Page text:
“Asiasi is a huge tight end target who could honestly have even more upside as a defensive end down the road. He’s pushing 270 pounds and will have no problem stepping in to a college offense and being physically able to handle those battles in the trenches. Where he surprises people is with his ability to run and catch. He’s a very coordinated athlete for his size and can get down the field. He also has very soft hands and will be that reliable 3rd down pass catcher every quarterback loves to have. He’s a tremendous blocker and comes from a system at De La Salle where you learn to block early on or you won’t play. As long as he can keep his weight down, Asiasi should be a tremendous tight end at the next level with Sunday potential.”

After Michigan missed out on Isaac Nauta, who chose to remain home and attend Georgia last month, Harbaugh turned his attention to Asiasi, drawing him to campus two weekends ago and ultimately, landing his commitment. Asiasi joins Sean McKeon and Nick Eubanks as tight ends in the class. Harbaugh’s affinity for using tight ends has been a major draw, and with Jake Butt graduating following next season, the spot is wide open beginning in 2017.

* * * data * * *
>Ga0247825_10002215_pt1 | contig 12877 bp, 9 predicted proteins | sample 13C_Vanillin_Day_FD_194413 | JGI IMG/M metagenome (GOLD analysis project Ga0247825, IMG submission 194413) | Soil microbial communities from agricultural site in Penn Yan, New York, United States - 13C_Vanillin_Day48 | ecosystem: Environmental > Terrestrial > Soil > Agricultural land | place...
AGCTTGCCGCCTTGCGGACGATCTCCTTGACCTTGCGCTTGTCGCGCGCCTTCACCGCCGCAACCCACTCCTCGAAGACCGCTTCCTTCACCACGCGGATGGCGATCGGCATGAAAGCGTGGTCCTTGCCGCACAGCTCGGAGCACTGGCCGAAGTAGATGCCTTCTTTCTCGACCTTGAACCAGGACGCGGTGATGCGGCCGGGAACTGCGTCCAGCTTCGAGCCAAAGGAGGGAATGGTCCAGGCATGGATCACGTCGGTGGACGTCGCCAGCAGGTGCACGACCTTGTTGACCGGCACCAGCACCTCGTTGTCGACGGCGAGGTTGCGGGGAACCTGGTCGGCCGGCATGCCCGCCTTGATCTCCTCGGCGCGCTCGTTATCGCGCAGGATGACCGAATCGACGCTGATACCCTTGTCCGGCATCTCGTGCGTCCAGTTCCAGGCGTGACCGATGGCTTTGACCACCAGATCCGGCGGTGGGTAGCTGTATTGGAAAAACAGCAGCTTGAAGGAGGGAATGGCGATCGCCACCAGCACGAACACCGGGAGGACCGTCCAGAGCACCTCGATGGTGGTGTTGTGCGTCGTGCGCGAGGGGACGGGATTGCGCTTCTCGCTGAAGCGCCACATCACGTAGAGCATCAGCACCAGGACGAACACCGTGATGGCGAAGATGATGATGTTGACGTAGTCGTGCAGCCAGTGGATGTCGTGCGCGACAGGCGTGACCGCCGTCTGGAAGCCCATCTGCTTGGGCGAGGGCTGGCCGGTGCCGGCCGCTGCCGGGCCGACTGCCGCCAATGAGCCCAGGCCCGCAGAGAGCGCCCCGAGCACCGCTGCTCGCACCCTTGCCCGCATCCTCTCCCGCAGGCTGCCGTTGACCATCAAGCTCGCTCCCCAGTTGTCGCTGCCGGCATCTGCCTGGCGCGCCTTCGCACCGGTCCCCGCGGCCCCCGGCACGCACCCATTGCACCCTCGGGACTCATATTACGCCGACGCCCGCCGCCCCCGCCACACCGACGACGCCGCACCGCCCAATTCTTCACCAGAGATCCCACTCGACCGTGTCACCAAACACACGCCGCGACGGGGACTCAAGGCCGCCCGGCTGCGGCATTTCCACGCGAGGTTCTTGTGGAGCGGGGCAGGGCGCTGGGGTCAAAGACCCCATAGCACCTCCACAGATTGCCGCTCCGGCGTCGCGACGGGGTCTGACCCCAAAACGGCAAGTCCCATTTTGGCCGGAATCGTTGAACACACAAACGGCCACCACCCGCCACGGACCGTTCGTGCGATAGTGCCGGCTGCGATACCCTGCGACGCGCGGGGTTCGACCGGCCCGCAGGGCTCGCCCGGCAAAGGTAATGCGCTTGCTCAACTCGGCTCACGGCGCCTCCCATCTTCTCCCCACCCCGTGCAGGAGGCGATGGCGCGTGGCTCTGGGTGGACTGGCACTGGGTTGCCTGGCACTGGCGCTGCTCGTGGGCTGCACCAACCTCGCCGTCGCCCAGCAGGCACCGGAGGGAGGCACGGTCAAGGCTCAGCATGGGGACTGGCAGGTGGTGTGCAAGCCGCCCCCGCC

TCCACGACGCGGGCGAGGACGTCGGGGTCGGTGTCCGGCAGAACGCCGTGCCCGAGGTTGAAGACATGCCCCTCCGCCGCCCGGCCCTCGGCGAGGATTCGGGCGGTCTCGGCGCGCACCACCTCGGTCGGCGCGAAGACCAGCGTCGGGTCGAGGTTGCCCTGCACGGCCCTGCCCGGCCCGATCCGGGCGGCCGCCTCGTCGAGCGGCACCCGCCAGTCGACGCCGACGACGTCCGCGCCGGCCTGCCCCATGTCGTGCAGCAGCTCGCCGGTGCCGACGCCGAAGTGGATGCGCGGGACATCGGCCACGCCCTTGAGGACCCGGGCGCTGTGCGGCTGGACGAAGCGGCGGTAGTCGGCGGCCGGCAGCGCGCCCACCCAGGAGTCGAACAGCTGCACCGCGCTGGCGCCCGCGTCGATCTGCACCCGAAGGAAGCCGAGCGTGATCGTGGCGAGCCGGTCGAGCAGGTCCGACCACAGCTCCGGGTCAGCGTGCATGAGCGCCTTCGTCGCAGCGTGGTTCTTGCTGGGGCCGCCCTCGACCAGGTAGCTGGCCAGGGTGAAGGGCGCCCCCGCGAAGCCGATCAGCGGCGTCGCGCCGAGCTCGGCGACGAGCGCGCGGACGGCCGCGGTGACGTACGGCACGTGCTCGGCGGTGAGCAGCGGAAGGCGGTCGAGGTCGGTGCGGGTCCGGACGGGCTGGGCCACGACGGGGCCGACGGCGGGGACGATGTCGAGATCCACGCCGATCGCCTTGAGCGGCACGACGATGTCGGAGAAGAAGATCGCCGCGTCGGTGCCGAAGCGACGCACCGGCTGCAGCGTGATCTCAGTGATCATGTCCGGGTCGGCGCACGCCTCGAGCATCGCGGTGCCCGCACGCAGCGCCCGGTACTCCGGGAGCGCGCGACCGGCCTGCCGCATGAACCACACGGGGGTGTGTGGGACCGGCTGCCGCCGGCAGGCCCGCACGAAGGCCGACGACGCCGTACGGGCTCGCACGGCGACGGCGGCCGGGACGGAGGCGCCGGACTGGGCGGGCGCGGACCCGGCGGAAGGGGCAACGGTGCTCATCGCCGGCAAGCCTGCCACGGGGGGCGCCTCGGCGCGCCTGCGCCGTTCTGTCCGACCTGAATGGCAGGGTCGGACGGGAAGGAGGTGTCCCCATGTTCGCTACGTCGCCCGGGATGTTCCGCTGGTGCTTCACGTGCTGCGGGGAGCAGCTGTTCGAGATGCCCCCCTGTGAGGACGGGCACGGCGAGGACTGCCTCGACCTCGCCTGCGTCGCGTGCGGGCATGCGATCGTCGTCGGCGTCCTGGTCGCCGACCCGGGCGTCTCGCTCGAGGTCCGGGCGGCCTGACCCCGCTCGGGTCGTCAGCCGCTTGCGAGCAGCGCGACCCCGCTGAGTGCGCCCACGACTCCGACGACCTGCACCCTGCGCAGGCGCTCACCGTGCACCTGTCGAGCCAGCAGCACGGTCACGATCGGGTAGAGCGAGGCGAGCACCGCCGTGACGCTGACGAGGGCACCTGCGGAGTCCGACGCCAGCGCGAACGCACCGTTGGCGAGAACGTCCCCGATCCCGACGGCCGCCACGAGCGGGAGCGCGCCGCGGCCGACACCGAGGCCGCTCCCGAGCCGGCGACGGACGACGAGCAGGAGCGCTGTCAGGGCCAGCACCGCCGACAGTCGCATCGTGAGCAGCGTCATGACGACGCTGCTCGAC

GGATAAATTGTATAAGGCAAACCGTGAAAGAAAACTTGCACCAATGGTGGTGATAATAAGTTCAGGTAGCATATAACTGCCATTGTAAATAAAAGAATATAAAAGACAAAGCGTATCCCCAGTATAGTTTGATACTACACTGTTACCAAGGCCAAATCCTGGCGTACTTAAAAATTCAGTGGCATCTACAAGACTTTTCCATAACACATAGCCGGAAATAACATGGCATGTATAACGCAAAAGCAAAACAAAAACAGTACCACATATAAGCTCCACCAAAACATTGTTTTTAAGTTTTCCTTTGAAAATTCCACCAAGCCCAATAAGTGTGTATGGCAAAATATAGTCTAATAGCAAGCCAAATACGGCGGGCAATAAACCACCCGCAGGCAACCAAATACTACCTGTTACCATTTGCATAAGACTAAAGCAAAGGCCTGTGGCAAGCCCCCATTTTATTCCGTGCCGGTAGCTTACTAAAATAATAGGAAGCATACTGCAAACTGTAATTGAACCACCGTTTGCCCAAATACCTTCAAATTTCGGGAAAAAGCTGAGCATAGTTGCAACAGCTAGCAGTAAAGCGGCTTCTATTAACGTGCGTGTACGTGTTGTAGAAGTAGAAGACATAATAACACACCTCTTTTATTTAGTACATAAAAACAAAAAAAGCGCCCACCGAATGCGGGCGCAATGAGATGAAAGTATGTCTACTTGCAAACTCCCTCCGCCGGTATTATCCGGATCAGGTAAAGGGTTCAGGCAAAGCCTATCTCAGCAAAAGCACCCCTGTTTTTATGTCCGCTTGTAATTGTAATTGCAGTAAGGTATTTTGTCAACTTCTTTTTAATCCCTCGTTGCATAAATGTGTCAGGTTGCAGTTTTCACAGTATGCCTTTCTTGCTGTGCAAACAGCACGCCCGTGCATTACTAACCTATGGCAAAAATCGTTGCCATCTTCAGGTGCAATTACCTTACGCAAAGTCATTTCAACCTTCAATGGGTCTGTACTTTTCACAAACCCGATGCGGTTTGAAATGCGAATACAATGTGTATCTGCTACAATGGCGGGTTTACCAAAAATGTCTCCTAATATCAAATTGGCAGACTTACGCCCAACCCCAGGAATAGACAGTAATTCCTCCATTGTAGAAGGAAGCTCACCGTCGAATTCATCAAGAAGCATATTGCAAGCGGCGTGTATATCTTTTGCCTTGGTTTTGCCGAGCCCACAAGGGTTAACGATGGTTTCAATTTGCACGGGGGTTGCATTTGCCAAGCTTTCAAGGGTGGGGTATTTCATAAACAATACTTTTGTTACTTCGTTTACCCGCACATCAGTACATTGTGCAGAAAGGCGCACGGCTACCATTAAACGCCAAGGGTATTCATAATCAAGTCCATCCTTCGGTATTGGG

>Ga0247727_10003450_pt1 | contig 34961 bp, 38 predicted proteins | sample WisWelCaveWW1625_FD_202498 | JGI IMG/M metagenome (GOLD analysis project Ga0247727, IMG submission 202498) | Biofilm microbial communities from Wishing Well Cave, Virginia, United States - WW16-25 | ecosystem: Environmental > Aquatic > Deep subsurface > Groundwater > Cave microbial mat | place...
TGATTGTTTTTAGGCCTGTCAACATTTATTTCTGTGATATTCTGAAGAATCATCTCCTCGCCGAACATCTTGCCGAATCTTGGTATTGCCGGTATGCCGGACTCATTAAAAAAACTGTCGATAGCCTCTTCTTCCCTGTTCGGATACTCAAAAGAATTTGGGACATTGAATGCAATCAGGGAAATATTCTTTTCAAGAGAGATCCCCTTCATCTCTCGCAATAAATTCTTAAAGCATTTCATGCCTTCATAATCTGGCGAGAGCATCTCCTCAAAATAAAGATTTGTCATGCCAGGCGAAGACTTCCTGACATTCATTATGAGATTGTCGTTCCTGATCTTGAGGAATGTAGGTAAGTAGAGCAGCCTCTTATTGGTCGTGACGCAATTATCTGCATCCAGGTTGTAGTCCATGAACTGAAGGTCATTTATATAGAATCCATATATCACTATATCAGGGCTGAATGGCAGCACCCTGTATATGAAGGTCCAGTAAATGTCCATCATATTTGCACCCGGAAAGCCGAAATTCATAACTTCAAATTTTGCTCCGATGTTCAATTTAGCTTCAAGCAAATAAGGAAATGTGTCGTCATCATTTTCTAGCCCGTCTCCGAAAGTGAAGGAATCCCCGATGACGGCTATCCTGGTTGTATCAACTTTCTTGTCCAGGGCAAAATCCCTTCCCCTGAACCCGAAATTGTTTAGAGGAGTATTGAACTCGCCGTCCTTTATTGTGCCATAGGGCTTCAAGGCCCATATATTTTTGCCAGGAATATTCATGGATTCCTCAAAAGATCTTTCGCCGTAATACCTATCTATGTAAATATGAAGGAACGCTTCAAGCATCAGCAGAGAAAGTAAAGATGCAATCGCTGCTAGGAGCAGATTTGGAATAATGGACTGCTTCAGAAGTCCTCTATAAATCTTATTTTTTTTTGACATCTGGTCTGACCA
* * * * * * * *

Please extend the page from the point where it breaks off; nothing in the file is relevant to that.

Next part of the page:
New in Blue: 2016 TE Nick Eubanks

Thursday, January 28th, 2016


Nick Eubanks(Scout.com)

Nick Eubanks – TE | 6-6, 230 | Fort Lauderdale, Fla. – American Heritage
ESPN: 4-star, #2 TE-H Rivals: 4-star, #9 TE 247: 4-star, #11 TE Scout: 3-star, #29 TE
Other top offers: Alabama, LSU, USC, Georgia, Oregon, Florida, Auburn, Texas, Miami, Nebraska

A day after landing Winter Garden, Fla. receiver Eddie McDoom and McKeesport, Pa. athlete Khaleke Hudson, Michigan’s recruiting class grew again with a somewhat unexpected commitment from Fort Lauderdale, Fla. tight end Nick Eubanks. The American Heritage product tweeted his commitment just before 5pm Eastern time.

Eubanks is a four-star according to ESPN, Rivals, and 247, but just a three-star according to Scout. ESPN ranks him the highest as the second-best tight end/H-back and 258th-best overall product. 247 ranks him as the 11th-best tight end and 269th-best player in the class, while Rivals has him ninth-best, but not ranked nationally. Scout is the outlier, listing him as the 29th-best tight end.

Scout lists his strengths as red zone weapon, running ability, and size, while listing his areas to improve as blocking ability and hands and concentration. As of now at least Scout’s analysis sounds quite a bit like Devin Funchess: